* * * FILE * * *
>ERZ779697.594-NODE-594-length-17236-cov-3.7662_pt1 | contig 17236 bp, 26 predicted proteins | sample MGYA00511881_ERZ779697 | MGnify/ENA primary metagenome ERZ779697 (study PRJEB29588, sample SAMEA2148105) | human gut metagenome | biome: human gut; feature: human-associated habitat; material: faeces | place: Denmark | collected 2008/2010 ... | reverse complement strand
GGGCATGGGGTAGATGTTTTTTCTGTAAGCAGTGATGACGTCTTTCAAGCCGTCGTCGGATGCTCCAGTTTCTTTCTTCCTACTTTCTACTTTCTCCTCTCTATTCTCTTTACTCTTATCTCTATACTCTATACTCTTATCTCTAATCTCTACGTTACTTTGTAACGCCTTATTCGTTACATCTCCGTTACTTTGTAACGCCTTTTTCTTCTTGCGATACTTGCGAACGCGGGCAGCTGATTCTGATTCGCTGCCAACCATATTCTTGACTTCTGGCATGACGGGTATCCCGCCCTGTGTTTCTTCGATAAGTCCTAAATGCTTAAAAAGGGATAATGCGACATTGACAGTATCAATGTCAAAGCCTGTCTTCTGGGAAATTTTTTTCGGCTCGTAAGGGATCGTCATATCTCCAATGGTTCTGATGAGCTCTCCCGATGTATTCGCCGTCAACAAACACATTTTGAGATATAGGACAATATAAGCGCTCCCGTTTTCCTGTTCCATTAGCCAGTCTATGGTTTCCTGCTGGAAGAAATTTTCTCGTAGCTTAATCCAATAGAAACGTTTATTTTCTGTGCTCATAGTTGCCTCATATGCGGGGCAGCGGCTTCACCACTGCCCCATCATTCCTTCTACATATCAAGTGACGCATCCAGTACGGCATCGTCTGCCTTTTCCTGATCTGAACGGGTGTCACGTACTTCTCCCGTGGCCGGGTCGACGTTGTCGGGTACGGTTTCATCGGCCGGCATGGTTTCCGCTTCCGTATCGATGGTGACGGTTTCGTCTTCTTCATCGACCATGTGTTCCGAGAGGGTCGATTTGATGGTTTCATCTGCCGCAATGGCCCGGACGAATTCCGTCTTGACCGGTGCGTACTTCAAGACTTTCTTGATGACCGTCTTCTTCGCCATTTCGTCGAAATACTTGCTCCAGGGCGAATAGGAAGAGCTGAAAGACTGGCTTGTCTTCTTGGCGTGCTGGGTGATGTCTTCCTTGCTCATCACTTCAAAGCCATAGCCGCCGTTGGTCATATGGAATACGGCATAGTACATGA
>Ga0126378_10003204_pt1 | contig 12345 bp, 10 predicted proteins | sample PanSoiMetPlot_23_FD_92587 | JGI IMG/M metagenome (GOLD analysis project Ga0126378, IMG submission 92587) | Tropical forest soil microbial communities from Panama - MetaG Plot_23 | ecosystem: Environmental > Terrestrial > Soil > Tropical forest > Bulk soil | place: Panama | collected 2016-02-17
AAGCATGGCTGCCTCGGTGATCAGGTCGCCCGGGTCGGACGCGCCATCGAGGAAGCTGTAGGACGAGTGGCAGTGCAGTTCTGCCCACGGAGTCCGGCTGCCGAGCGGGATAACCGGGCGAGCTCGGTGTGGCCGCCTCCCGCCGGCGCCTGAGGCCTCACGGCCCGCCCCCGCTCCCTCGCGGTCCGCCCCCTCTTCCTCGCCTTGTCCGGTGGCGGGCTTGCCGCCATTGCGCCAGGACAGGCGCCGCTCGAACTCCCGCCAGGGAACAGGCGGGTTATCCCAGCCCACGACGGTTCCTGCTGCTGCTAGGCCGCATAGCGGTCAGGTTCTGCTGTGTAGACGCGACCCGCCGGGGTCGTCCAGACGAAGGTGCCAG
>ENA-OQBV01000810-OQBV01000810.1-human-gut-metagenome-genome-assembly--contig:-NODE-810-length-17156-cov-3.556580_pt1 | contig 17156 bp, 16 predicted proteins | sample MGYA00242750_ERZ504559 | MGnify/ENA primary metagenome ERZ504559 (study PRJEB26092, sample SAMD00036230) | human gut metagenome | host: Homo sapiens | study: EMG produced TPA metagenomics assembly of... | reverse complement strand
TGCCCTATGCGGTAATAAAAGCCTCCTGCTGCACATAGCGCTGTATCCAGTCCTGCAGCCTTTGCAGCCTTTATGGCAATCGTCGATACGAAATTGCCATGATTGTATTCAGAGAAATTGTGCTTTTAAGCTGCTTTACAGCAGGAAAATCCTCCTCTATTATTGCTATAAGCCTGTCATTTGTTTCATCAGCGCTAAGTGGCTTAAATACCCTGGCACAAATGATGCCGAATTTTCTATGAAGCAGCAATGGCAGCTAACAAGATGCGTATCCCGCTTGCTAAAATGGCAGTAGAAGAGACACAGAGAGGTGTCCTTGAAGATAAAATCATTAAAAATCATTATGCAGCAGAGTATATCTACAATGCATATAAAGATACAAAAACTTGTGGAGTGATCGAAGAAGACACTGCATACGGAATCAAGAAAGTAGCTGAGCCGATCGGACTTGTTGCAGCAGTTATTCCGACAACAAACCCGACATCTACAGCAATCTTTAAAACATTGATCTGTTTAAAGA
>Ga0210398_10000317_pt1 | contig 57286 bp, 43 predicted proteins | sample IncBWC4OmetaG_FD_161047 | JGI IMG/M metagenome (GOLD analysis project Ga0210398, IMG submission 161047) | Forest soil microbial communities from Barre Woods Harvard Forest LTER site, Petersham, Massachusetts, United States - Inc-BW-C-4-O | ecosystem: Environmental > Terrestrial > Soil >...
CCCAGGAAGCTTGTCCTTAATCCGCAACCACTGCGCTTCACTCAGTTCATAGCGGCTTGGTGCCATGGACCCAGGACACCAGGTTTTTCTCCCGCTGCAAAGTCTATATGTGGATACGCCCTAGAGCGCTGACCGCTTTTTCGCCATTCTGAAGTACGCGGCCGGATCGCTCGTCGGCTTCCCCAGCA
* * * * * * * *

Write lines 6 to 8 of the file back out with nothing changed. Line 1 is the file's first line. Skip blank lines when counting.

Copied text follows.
TGCCCTATGCGGTAATAAAAGCCTCCTGCTGCACATAGCGCTGTATCCAGTCCTGCAGCCTTTGCAGCCTTTATGGCAATCGTCGATACGAAATTGCCATGATTGTATTCAGAGAAATTGTGCTTTTAAGCTGCTTTACAGCAGGAAAATCCTCCTCTATTATTGCTATAAGCCTGTCATTTGTTTCATCAGCGCTAAGTGGCTTAAATACCCTGGCACAAATGATGCCGAATTTTCTATGAAGCAGCAATGGCAGCTAACAAGATGCGTATCCCGCTTGCTAAAATGGCAGTAGAAGAGACACAGAGAGGTGTCCTTGAAGATAAAATCATTAAAAATCATTATGCAGCAGAGTATATCTACAATGCATATAAAGATACAAAAACTTGTGGAGTGATCGAAGAAGACACTGCATACGGAATCAAGAAAGTAGCTGAGCCGATCGGACTTGTTGCAGCAGTTATTCCGACAACAAACCCGACATCTACAGCAATCTTTAAAACATTGATCTGTTTAAAGA
>Ga0210398_10000317_pt1 | contig 57286 bp, 43 predicted proteins | sample IncBWC4OmetaG_FD_161047 | JGI IMG/M metagenome (GOLD analysis project Ga0210398, IMG submission 161047) | Forest soil microbial communities from Barre Woods Harvard Forest LTER site, Petersham, Massachusetts, United States - Inc-BW-C-4-O | ecosystem: Environmental > Terrestrial > Soil >...
CCCAGGAAGCTTGTCCTTAATCCGCAACCACTGCGCTTCACTCAGTTCATAGCGGCTTGGTGCCATGGACCCAGGACACCAGGTTTTTCTCCCGCTGCAAAGTCTATATGTGGATACGCCCTAGAGCGCTGACCGCTTTTTCGCCATTCTGAAGTACGCGGCCGGATCGCTCGTCGGCTTCCCCAGCA